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Author Topic: How does resistance affect water flowing vertically through a pipe?  (Read 2914 times)

Offline santanu

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Hi,

Assume we have a water tank with an outlet at the bottom with fixed hole size. The water flows at certain rate say 5l/min.
If we attach a downward pipe to the hole, one logic is that the the resistance will increase and hence the flow will decrease, the other is that the pressure increases in the lower point and since the flow at the bottom of the pipe will be same as that at the tank outlet, the flow will increase.
What would actually happen?

Santanu
« Last Edit: 04/10/2012 16:09:30 by chris »


 

Offline damocles

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I think that the latter part of the argument for a faster or equal flow is an unsound one. Why? Because if the higher hydrostatic pressure that would apply at the bottom of the pipe is somehow going to control the flow all the way up the pipe, why can't we use the same argument to say that the lower hydrostatic pressure at the top of the pipe is going to hinder the flow all the way down the pipe?

I am fairly sure that the water will flow slower through the pipe because of the viscous drag all the way along the pipe. This is quite a large force -- it has drastic effects if you try to connect garden hoses together for a really long run in a small channel. In my younger days I had a 0.3 ha property, and tried to run a standard half inch hose for about 60 m. It was not long before the first length (closest to the tap) began to bulge and bubble from a back pressure way above the hose specification.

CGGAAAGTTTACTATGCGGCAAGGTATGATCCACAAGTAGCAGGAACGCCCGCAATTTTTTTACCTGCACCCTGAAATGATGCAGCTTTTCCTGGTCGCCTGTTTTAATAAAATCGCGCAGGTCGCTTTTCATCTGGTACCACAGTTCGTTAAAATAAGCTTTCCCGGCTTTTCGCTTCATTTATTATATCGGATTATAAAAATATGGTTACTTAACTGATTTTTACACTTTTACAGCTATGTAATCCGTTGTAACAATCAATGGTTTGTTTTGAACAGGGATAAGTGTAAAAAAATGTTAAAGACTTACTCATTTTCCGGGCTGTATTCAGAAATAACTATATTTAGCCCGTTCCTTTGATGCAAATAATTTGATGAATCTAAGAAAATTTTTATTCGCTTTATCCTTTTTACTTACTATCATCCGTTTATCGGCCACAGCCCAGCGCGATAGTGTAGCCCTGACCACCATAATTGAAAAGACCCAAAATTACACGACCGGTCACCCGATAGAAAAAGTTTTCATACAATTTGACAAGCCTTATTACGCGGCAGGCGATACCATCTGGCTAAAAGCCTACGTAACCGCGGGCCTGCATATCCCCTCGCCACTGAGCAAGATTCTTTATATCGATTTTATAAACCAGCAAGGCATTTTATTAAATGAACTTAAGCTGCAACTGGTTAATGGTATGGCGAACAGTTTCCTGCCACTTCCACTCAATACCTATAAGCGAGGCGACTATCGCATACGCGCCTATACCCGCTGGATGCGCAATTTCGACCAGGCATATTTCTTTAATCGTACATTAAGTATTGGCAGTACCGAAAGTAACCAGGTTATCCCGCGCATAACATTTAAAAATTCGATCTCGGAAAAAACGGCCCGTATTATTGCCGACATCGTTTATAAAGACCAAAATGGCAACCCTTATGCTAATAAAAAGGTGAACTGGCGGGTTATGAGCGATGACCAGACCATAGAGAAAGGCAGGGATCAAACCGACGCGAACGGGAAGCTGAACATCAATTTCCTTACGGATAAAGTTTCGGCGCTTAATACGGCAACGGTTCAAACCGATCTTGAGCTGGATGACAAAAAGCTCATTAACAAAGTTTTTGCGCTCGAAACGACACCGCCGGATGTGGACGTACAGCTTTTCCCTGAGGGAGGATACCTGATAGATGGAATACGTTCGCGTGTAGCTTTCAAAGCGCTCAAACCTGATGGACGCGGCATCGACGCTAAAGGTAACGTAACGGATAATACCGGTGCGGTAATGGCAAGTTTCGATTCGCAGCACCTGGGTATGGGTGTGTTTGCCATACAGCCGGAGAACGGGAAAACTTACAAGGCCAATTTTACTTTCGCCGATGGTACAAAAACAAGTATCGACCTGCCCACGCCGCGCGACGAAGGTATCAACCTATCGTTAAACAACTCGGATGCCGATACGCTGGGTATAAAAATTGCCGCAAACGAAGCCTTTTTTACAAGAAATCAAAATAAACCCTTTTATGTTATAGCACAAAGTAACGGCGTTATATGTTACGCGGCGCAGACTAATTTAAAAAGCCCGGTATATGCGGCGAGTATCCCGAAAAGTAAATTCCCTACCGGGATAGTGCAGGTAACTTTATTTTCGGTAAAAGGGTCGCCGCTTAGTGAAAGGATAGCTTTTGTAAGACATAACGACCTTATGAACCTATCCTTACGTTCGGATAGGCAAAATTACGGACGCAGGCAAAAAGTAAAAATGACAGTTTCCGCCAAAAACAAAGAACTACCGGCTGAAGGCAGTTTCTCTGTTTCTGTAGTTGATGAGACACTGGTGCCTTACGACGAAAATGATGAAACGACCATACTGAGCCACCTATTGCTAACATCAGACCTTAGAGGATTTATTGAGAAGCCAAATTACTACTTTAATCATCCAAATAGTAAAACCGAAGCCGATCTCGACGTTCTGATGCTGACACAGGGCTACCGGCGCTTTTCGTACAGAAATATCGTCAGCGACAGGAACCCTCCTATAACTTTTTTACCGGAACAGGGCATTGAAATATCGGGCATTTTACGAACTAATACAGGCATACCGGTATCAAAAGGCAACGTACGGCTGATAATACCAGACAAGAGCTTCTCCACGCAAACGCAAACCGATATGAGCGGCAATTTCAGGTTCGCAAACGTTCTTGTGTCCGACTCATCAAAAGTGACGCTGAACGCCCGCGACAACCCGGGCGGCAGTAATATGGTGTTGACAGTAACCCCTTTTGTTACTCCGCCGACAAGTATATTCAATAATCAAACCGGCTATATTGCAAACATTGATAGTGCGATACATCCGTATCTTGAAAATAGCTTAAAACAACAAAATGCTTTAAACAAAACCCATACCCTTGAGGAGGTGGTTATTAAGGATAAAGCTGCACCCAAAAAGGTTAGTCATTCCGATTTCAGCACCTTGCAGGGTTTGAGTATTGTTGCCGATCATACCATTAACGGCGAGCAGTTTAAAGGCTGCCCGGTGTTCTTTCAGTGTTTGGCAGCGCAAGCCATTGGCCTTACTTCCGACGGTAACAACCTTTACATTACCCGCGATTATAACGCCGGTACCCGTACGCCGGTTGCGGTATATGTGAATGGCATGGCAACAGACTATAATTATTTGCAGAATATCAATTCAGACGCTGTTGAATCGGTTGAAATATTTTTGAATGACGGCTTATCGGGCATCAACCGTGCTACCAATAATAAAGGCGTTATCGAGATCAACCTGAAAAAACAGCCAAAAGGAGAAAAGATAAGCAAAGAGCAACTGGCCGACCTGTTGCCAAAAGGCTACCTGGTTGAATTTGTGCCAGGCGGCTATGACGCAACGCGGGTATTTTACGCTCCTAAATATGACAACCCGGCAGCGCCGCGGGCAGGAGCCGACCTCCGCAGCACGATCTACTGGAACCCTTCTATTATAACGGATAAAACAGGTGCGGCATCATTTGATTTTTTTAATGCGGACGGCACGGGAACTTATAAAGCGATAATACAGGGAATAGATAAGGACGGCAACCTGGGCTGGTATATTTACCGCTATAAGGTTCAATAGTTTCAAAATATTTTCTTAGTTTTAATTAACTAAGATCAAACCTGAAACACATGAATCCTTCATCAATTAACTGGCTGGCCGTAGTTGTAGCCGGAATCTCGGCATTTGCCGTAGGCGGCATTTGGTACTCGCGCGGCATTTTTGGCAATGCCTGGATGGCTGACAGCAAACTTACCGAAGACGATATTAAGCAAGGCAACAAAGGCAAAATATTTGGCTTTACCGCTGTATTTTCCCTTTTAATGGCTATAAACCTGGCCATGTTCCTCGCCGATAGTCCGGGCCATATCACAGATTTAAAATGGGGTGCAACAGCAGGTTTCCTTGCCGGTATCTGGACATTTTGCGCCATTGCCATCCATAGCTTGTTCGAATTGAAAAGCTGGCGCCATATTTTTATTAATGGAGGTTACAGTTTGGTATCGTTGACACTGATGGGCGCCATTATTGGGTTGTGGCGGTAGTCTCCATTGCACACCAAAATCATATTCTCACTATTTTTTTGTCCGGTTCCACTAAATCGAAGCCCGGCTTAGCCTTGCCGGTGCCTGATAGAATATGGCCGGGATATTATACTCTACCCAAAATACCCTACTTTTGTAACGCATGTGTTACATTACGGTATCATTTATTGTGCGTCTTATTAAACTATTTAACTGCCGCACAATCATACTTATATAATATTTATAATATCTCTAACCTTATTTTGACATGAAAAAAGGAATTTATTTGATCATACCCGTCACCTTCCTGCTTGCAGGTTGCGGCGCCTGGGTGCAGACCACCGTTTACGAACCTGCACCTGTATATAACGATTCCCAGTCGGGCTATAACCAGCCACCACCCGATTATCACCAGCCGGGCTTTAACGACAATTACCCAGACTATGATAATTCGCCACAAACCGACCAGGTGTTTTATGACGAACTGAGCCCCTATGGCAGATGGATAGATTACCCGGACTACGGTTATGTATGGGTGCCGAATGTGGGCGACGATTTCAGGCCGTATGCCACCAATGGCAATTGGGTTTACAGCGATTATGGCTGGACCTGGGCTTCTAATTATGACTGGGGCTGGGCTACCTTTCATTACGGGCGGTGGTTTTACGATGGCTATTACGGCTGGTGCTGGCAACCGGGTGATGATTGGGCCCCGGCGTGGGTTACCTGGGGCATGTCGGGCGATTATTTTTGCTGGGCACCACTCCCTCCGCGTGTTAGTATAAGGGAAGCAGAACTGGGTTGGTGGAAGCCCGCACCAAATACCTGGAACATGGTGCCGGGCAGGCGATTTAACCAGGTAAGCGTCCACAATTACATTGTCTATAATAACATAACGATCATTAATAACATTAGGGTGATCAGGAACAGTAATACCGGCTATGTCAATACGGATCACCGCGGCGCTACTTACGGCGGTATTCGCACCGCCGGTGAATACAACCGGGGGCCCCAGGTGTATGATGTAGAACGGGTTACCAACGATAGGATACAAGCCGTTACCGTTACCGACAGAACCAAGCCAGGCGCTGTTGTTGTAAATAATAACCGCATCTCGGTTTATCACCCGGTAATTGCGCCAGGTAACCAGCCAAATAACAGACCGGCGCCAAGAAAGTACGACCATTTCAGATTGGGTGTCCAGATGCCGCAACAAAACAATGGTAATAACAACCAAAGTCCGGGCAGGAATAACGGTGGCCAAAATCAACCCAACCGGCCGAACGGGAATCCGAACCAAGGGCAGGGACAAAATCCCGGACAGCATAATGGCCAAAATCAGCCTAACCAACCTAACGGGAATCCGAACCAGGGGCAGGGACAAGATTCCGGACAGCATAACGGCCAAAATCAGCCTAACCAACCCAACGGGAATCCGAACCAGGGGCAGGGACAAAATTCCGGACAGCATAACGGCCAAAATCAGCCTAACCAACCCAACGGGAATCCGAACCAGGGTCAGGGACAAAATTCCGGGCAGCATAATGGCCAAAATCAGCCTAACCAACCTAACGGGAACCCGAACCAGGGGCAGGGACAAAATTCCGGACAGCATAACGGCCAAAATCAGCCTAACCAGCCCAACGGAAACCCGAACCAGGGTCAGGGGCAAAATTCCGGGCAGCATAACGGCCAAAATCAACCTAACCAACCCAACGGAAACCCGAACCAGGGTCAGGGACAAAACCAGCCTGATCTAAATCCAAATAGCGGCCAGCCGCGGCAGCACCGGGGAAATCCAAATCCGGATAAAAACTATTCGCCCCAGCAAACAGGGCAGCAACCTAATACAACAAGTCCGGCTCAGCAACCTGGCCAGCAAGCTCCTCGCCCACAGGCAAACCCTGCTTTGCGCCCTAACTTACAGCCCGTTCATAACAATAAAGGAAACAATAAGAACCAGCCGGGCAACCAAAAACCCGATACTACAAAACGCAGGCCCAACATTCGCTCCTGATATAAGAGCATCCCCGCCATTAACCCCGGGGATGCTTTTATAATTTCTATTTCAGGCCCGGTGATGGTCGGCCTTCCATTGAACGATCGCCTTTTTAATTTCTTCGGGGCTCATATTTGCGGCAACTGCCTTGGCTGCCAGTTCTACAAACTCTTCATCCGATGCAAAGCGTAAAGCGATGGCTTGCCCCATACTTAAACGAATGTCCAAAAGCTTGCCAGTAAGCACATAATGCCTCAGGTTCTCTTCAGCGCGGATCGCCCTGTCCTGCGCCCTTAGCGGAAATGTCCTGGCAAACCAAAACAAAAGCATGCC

Offline santanu

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I still feel that the flow will increase. think of a pipe connected to a water tank vertically downward to three floors. The lowermost floor seems to have more flowrate and fills up a bucket faster.

Santanu
 

Offline bizerl

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I think that if you measured the speed of the flow a metre below the hole, it would be the same whether the tank had a 1 metre pipe attached or not. What may change is that the entire volume of water at that point would be concentrated into a smaller area with a pipe, and therefore more water would be passing through a smaller area. This would increase the pressure but not necessarily the speed.

The test would be to set up multiple tanks with varying lengths of pipe coming out of them, then see if there is a difference in how fast they empty.

Another factor would be that if it was a sealed tank, the air may be able to get in more easily if it doesn't have to "glug" or funnel up a huge pipe, therefore no pipe may improve the consistency of the flow.
 

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